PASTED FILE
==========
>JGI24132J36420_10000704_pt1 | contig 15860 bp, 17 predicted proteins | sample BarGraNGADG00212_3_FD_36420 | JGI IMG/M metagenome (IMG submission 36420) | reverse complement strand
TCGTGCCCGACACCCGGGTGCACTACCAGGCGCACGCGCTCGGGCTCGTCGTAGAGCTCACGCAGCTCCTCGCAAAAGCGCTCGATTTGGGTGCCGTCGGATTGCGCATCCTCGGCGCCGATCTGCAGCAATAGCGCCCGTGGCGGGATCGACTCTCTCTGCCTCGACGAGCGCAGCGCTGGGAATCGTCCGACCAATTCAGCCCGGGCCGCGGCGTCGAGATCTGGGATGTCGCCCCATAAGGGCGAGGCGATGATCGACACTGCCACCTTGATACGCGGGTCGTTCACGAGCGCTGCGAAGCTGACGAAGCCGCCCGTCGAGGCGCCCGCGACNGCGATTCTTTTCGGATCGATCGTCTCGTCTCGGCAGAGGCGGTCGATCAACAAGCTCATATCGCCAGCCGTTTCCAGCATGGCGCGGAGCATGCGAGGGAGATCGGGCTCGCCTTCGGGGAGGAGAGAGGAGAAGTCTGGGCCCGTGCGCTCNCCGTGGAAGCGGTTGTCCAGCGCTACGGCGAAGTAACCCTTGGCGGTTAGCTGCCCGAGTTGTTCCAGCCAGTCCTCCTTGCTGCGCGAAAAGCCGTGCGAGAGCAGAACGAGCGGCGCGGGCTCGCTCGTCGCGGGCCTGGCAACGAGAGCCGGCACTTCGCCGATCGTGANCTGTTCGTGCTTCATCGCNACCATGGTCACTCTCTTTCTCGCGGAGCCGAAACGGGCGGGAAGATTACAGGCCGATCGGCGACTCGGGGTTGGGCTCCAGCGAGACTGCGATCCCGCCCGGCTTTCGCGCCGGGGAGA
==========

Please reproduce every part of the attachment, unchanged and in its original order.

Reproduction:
>JGI24132J36420_10000704_pt1 | contig 15860 bp, 17 predicted proteins | sample BarGraNGADG00212_3_FD_36420 | JGI IMG/M metagenome (IMG submission 36420) | reverse complement strand
TCGTGCCCGACACCCGGGTGCACTACCAGGCGCACGCGCTCGGGCTCGTCGTAGAGCTCACGCAGCTCCTCGCAAAAGCGCTCGATTTGGGTGCCGTCGGATTGCGCATCCTCGGCGCCGATCTGCAGCAATAGCGCCCGTGGCGGGATCGACTCTCTCTGCCTCGACGAGCGCAGCGCTGGGAATCGTCCGACCAATTCAGCCCGGGCCGCGGCGTCGAGATCTGGGATGTCGCCCCATAAGGGCGAGGCGATGATCGACACTGCCACCTTGATACGCGGGTCGTTCACGAGCGCTGCGAAGCTGACGAAGCCGCCCGTCGAGGCGCCCGCGACNGCGATTCTTTTCGGATCGATCGTCTCGTCTCGGCAGAGGCGGTCGATCAACAAGCTCATATCGCCAGCCGTTTCCAGCATGGCGCGGAGCATGCGAGGGAGATCGGGCTCGCCTTCGGGGAGGAGAGAGGAGAAGTCTGGGCCCGTGCGCTCNCCGTGGAAGCGGTTGTCCAGCGCTACGGCGAAGTAACCCTTGGCGGTTAGCTGCCCGAGTTGTTCCAGCCAGTCCTCCTTGCTGCGCGAAAAGCCGTGCGAGAGCAGAACGAGCGGCGCGGGCTCGCTCGTCGCGGGCCTGGCAACGAGAGCCGGCACTTCGCCGATCGTGANCTGTTCGTGCTTCATCGCNACCATGGTCACTCTCTTTCTCGCGGAGCCGAAACGGGCGGGAAGATTACAGGCCGATCGGCGACTCGGGGTTGGGCTCCAGCGAGACTGCGATCCCGCCCGGCTTTCGCGCCGGGGAGA